Hamilton Police Services Board for September 16, 2013

Live Video at 4pm

Summary

The Hamilton Police Services Board (PSB) meets Monday and will discuss the process to replace Chief Glenn De Caire, Chief Glenn De Caire surprised everyone a few weeks ago announcing his decision to not seek a second term as Hamilton’s Chief of Police. He leaves office on December 31, 2014.

Monday evening, the Hamilton Police Services Board will begin the processing of deciding who will succeed him as Chief of Police.

Police use of lethal force is a significant item of public debate. During the meeting, Chief De Caire will present his recommendations for how to equip more frontline officers with CEWs.

The PSB will also discuss moving their meetings from the current cramped quarters of the police headquarters board room to another venue.


Full Agenda

Items of Wider Interest
CCTV Cameras | Conductive Energy Weapons Expansion | Venue Change


Note: HPS Board agendas are one big PDF file. Beside each item is the page number {#} within agenda PDF

Presentations / Delegations

Consent Agenda

Discussion Agenda

Closed Session


Monthly Report

De Caire’s monthly public report to the PSB highlights two items. A decrease in collisions on Hamilton’s roads in the first eight months of 2013 and the Woman in Law Hamilton Habitat of Humanity Build.

Collisions are down 8% in the first eight months of 2013, representing 463 fewers collisions. De Caire’s report states “This is 436 less chances for drivers and passengers to be seriously injured in a collision in our City.”

Conductive Energy Weapons (Tasers)

Chief De Caire recommends the PSB request City Council to fund an expansion of CEWs issued to HPS officers to expand their availability to frontline constables.  At present, CEWs are available to sergeants and above. The province, in the wake of public debate about police use of fatal force, changed regulations to allow CEWs to be issued to constables.

The total cost of the expansion will be $992,462.

HPS currently has 66 CEWs, the proposal is to increase this number by 150 CEWs.

HPS started using CEWs in 2003 when the Emergency Response Unit added them on July 29, 2003. Supervisors were given access to CEWs in October 2004.

Currently CEWs are carried by acting sergeants and above, depending on assignment.

236 of the force’s 794 sworn officers are qualified to carry CEWs, approximately 30% of officers.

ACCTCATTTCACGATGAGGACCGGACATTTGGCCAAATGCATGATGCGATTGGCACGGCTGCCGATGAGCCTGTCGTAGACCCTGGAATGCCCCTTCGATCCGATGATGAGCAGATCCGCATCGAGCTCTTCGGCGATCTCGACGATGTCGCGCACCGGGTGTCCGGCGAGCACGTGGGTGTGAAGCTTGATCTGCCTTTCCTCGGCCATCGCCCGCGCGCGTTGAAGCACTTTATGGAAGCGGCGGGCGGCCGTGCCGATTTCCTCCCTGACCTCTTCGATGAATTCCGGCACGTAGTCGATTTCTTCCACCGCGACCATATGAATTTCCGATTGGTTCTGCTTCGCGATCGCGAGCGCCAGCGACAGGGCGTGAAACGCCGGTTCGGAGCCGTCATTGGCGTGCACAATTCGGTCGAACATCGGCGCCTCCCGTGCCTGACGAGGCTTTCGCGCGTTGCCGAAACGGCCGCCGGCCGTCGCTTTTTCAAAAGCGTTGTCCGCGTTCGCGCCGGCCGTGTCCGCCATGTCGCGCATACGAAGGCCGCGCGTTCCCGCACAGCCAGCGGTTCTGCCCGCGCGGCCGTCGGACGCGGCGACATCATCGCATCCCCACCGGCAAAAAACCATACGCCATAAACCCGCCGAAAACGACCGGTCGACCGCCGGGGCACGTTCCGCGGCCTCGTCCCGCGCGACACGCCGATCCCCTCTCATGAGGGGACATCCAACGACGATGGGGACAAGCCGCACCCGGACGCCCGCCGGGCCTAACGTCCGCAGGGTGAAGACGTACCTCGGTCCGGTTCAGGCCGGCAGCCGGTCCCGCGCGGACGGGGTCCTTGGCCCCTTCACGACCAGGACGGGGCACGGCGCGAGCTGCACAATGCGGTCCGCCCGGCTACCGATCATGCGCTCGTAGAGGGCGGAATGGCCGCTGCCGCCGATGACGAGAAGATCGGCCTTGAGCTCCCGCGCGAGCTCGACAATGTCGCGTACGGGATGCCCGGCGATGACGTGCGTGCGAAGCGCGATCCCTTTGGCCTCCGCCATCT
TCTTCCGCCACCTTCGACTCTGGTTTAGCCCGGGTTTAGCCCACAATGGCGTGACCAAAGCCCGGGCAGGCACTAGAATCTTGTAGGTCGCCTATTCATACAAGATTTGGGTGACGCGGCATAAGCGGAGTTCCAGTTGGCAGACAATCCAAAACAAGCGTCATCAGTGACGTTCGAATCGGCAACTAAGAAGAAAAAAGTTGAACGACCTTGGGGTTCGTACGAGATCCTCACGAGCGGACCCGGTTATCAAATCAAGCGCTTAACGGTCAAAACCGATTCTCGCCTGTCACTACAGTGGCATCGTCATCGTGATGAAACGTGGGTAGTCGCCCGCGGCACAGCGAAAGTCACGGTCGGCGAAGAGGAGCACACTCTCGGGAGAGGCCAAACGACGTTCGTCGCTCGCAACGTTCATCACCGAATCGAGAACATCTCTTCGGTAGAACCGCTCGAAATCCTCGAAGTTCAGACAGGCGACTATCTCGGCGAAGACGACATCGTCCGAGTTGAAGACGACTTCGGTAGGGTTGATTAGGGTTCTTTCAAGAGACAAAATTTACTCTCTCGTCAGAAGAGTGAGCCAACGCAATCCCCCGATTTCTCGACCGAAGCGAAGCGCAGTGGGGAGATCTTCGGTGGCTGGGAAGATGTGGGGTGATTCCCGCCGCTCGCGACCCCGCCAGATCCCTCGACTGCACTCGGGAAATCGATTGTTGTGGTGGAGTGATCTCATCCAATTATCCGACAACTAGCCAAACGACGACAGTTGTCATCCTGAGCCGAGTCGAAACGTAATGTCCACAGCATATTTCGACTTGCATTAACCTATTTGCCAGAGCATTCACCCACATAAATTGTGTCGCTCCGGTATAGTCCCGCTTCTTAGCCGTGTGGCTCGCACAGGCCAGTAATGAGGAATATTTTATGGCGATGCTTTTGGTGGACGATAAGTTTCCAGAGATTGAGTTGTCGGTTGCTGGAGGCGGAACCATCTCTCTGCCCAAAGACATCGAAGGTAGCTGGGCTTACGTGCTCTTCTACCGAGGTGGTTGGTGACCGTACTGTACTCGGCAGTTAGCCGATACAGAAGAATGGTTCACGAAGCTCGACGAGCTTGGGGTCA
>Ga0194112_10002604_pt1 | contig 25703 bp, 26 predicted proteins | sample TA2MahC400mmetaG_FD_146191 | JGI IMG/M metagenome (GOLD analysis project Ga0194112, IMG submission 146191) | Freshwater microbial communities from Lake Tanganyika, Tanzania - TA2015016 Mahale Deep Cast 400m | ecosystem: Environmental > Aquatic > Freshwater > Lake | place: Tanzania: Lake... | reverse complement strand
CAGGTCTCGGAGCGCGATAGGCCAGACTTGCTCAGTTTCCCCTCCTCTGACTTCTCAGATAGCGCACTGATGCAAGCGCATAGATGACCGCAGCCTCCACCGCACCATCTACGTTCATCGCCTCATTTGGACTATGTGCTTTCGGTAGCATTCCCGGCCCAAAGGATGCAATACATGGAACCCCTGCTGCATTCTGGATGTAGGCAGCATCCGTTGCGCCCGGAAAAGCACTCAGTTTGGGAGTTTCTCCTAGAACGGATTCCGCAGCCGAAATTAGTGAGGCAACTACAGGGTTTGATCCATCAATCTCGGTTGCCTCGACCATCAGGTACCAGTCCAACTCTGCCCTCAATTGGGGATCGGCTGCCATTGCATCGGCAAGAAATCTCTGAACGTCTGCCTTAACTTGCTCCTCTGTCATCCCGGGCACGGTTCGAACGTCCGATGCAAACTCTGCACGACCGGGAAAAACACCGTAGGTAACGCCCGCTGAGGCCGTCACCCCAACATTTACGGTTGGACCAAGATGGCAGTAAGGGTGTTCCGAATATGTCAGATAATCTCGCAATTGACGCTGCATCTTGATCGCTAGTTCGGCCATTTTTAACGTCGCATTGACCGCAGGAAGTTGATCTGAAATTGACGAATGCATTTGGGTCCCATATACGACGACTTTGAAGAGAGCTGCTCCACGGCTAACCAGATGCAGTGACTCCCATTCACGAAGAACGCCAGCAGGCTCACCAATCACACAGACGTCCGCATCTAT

CEW_Chart_HPSIn 2012, CEWs were used 49 times, compared to 22 times in 2011. Of the 49 uses, 35 were “display only”.

The 49 incidents are categorized by police as:

  • 17 – “Emotionally Disturbed/Mentally Ill Persons”
  • 12 – “Dynamic Entry”
  • 9 – “Other Incidents, which are general arrests involving assaultive subjects”
  • 6 – “High Risk Arrests where an individual was armed or thought to be armed with a weapon”
  • 6 – “Disturbances, usually involving Liquor License Act violations”

Police say 18 of these incidents involved a suspect carrying or displaying a weapon, 13 of which “involved an edged weapon of some type”

CCTV Program

Hamilton Police have 16 cameras in five different areas of the city: Hess Village, Concession Street, Ottawa Street, James Street North, and King Street in the Downtown Core.

The cameras record and the recordings are retained for two weeks. The recordings can be used by investigators, but only if the recording is requested within 72 hours of the incidents, says the report being presented to the PSB. If the request is received more than 72 hours after the event, the video is not given to the investigator, says the report.

The two-week retention is to allow for requests to be processed for video, police say they cannot process requests within 72 hours, and is legal.

The report follows revelations that Hamilton Police were violating guidelines provided by the provincial privacy commissioner.

Police were not providing annual reports on their CCTV use, were not clear how long their were retaining and using video, and failures to properly audit the program.

The report says these failures have been corrected and reporting will be done in the future.

Budget Variance Report

The police budget to the end of July is within expectations and variances are minor.

2014 Budget to Council

City Council is directing the PSB to present a 0% budget increase for 2014. The CEWs already represent a budget increase, and a new contract with the Police Association will likely include an increase.

Last year’s budget was a showdown, we’ll see what this year will bring. The PSB has yet to announce when they’ll present their budget to the public. This usually occurs during the second half of November.

Change of Venue

The Police Services Board will consider changing the venue for their meetings from the board room in police headquarters. At present, the public must enter the police station, go to the third floor, hope a HPS officer is at both of the locked doors between the staircase and the board room, and then squeeze into the cramped board room to watch the meeting.

City Hall’s Council Chambers is the likely candidate for a new venue.